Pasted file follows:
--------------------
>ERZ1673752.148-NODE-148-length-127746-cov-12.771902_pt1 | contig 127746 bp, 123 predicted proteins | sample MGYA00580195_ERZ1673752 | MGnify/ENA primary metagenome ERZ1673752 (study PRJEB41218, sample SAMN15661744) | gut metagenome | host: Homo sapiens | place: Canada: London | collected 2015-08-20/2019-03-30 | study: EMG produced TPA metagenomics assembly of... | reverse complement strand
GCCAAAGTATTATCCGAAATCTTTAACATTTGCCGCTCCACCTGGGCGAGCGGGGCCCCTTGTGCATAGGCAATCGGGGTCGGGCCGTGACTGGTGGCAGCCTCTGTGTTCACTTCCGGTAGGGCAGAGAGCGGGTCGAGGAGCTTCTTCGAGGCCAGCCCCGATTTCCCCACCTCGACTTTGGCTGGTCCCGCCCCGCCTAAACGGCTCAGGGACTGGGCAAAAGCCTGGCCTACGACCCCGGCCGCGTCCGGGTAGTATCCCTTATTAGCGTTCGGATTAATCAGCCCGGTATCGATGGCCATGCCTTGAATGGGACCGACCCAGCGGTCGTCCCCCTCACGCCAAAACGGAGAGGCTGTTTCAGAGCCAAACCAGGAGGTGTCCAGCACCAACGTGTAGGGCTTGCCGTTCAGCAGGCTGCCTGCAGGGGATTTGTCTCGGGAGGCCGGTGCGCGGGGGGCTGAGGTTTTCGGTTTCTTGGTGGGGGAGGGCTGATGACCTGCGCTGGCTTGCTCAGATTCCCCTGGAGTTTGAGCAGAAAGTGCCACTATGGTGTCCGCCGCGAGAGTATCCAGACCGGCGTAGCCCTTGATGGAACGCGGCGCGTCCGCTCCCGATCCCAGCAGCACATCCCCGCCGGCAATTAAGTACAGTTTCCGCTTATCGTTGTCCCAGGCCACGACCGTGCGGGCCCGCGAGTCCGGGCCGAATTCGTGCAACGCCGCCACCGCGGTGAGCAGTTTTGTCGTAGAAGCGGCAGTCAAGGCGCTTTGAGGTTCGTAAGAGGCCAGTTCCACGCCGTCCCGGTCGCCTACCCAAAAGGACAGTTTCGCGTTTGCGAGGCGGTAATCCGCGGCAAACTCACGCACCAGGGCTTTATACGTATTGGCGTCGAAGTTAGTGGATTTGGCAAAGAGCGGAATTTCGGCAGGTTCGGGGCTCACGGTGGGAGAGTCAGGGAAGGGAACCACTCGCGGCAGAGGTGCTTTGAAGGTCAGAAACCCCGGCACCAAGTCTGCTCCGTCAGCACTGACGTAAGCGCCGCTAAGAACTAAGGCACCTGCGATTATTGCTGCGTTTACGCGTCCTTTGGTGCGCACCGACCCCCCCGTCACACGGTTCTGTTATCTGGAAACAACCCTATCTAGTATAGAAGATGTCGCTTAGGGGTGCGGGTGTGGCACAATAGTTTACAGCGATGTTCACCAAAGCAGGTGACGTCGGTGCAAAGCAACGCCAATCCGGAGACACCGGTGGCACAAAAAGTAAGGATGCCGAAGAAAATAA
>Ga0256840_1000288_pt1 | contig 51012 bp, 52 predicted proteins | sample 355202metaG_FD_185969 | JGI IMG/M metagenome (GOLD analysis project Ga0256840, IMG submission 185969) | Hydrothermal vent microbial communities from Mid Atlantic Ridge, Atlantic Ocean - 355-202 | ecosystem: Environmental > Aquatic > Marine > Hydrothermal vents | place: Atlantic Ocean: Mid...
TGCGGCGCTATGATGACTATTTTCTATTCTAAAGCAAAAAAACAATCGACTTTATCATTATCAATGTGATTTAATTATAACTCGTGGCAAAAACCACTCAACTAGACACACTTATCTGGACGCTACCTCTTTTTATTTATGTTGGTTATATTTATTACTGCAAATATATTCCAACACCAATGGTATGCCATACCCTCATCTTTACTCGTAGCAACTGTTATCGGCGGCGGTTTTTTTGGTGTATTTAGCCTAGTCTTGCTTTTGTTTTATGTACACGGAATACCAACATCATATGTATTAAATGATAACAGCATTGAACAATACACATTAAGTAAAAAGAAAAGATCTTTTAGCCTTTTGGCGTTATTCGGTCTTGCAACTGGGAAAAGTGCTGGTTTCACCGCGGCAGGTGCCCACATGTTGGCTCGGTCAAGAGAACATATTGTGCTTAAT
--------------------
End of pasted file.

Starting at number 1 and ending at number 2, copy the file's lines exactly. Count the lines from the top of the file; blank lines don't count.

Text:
>ERZ1673752.148-NODE-148-length-127746-cov-12.771902_pt1 | contig 127746 bp, 123 predicted proteins | sample MGYA00580195_ERZ1673752 | MGnify/ENA primary metagenome ERZ1673752 (study PRJEB41218, sample SAMN15661744) | gut metagenome | host: Homo sapiens | place: Canada: London | collected 2015-08-20/2019-03-30 | study: EMG produced TPA metagenomics assembly of... | reverse complement strand
GCCAAAGTATTATCCGAAATCTTTAACATTTGCCGCTCCACCTGGGCGAGCGGGGCCCCTTGTGCATAGGCAATCGGGGTCGGGCCGTGACTGGTGGCAGCCTCTGTGTTCACTTCCGGTAGGGCAGAGAGCGGGTCGAGGAGCTTCTTCGAGGCCAGCCCCGATTTCCCCACCTCGACTTTGGCTGGTCCCGCCCCGCCTAAACGGCTCAGGGACTGGGCAAAAGCCTGGCCTACGACCCCGGCCGCGTCCGGGTAGTATCCCTTATTAGCGTTCGGATTAATCAGCCCGGTATCGATGGCCATGCCTTGAATGGGACCGACCCAGCGGTCGTCCCCCTCACGCCAAAACGGAGAGGCTGTTTCAGAGCCAAACCAGGAGGTGTCCAGCACCAACGTGTAGGGCTTGCCGTTCAGCAGGCTGCCTGCAGGGGATTTGTCTCGGGAGGCCGGTGCGCGGGGGGCTGAGGTTTTCGGTTTCTTGGTGGGGGAGGGCTGATGACCTGCGCTGGCTTGCTCAGATTCCCCTGGAGTTTGAGCAGAAAGTGCCACTATGGTGTCCGCCGCGAGAGTATCCAGACCGGCGTAGCCCTTGATGGAACGCGGCGCGTCCGCTCCCGATCCCAGCAGCACATCCCCGCCGGCAATTAAGTACAGTTTCCGCTTATCGTTGTCCCAGGCCACGACCGTGCGGGCCCGCGAGTCCGGGCCGAATTCGTGCAACGCCGCCACCGCGGTGAGCAGTTTTGTCGTAGAAGCGGCAGTCAAGGCGCTTTGAGGTTCGTAAGAGGCCAGTTCCACGCCGTCCCGGTCGCCTACCCAAAAGGACAGTTTCGCGTTTGCGAGGCGGTAATCCGCGGCAAACTCACGCACCAGGGCTTTATACGTATTGGCGTCGAAGTTAGTGGATTTGGCAAAGAGCGGAATTTCGGCAGGTTCGGGGCTCACGGTGGGAGAGTCAGGGAAGGGAACCACTCGCGGCAGAGGTGCTTTGAAGGTCAGAAACCCCGGCACCAAGTCTGCTCCGTCAGCACTGACGTAAGCGCCGCTAAGAACTAAGGCACCTGCGATTATTGCTGCGTTTACGCGTCCTTTGGTGCGCACCGACCCCCCCGTCACACGGTTCTGTTATCTGGAAACAACCCTATCTAGTATAGAAGATGTCGCTTAGGGGTGCGGGTGTGGCACAATAGTTTACAGCGATGTTCACCAAAGCAGGTGACGTCGGTGCAAAGCAACGCCAATCCGGAGACACCGGTGGCACAAAAAGTAAGGATGCCGAAGAAAATAA